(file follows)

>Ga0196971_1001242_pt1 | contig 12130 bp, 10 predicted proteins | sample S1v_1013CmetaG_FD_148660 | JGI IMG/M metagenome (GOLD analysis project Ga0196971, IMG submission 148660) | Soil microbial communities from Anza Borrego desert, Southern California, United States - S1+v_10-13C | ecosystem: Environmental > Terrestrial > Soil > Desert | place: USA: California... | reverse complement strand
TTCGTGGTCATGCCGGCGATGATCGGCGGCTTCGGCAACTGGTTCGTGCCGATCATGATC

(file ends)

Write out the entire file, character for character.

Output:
>Ga0196971_1001242_pt1 | contig 12130 bp, 10 predicted proteins | sample S1v_1013CmetaG_FD_148660 | JGI IMG/M metagenome (GOLD analysis project Ga0196971, IMG submission 148660) | Soil microbial communities from Anza Borrego desert, Southern California, United States - S1+v_10-13C | ecosystem: Environmental > Terrestrial > Soil > Desert | place: USA: California... | reverse complement strand
TTCGTGGTCATGCCGGCGATGATCGGCGGCTTCGGCAACTGGTTCGTGCCGATCATGATC